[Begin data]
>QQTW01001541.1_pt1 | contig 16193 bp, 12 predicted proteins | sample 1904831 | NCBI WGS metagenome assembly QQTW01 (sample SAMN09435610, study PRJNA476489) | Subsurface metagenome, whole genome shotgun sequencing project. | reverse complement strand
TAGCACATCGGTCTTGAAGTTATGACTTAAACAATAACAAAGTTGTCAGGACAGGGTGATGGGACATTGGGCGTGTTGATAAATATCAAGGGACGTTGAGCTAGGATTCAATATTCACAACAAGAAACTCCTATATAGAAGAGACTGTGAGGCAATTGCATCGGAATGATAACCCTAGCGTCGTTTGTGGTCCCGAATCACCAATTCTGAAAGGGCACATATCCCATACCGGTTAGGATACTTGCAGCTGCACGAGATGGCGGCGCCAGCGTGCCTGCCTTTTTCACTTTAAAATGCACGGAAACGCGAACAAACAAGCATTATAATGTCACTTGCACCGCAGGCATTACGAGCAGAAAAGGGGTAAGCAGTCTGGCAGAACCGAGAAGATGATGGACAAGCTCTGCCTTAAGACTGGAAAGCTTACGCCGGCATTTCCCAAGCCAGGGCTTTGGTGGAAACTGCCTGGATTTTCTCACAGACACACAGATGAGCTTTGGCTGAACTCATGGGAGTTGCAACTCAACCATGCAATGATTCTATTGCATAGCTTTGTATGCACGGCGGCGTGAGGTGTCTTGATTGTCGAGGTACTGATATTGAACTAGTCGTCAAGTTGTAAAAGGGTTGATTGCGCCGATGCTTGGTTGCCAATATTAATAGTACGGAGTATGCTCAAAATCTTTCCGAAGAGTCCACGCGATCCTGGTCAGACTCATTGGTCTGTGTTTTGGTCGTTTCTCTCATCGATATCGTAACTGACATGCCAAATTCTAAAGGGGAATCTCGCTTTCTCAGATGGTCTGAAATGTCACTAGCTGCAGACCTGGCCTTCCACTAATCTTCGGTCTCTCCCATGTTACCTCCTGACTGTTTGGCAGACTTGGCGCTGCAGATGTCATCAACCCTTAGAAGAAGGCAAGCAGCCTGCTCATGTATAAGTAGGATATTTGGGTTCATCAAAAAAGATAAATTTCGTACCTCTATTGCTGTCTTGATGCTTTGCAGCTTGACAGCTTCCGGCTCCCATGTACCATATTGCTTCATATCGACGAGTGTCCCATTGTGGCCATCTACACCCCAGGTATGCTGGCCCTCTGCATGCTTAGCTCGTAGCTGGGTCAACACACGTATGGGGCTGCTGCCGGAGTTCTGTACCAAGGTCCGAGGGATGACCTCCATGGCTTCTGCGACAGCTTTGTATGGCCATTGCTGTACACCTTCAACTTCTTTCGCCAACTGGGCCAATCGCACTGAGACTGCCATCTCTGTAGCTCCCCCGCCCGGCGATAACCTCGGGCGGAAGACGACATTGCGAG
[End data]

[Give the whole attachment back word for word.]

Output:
>QQTW01001541.1_pt1 | contig 16193 bp, 12 predicted proteins | sample 1904831 | NCBI WGS metagenome assembly QQTW01 (sample SAMN09435610, study PRJNA476489) | Subsurface metagenome, whole genome shotgun sequencing project. | reverse complement strand
TAGCACATCGGTCTTGAAGTTATGACTTAAACAATAACAAAGTTGTCAGGACAGGGTGATGGGACATTGGGCGTGTTGATAAATATCAAGGGACGTTGAGCTAGGATTCAATATTCACAACAAGAAACTCCTATATAGAAGAGACTGTGAGGCAATTGCATCGGAATGATAACCCTAGCGTCGTTTGTGGTCCCGAATCACCAATTCTGAAAGGGCACATATCCCATACCGGTTAGGATACTTGCAGCTGCACGAGATGGCGGCGCCAGCGTGCCTGCCTTTTTCACTTTAAAATGCACGGAAACGCGAACAAACAAGCATTATAATGTCACTTGCACCGCAGGCATTACGAGCAGAAAAGGGGTAAGCAGTCTGGCAGAACCGAGAAGATGATGGACAAGCTCTGCCTTAAGACTGGAAAGCTTACGCCGGCATTTCCCAAGCCAGGGCTTTGGTGGAAACTGCCTGGATTTTCTCACAGACACACAGATGAGCTTTGGCTGAACTCATGGGAGTTGCAACTCAACCATGCAATGATTCTATTGCATAGCTTTGTATGCACGGCGGCGTGAGGTGTCTTGATTGTCGAGGTACTGATATTGAACTAGTCGTCAAGTTGTAAAAGGGTTGATTGCGCCGATGCTTGGTTGCCAATATTAATAGTACGGAGTATGCTCAAAATCTTTCCGAAGAGTCCACGCGATCCTGGTCAGACTCATTGGTCTGTGTTTTGGTCGTTTCTCTCATCGATATCGTAACTGACATGCCAAATTCTAAAGGGGAATCTCGCTTTCTCAGATGGTCTGAAATGTCACTAGCTGCAGACCTGGCCTTCCACTAATCTTCGGTCTCTCCCATGTTACCTCCTGACTGTTTGGCAGACTTGGCGCTGCAGATGTCATCAACCCTTAGAAGAAGGCAAGCAGCCTGCTCATGTATAAGTAGGATATTTGGGTTCATCAAAAAAGATAAATTTCGTACCTCTATTGCTGTCTTGATGCTTTGCAGCTTGACAGCTTCCGGCTCCCATGTACCATATTGCTTCATATCGACGAGTGTCCCATTGTGGCCATCTACACCCCAGGTATGCTGGCCCTCTGCATGCTTAGCTCGTAGCTGGGTCAACACACGTATGGGGCTGCTGCCGGAGTTCTGTACCAAGGTCCGAGGGATGACCTCCATGGCTTCTGCGACAGCTTTGTATGGCCATTGCTGTACACCTTCAACTTCTTTCGCCAACTGGGCCAATCGCACTGAGACTGCCATCTCTGTAGCTCCCCCGCCCGGCGATAACCTCGGGCGGAAGACGACATTGCGAG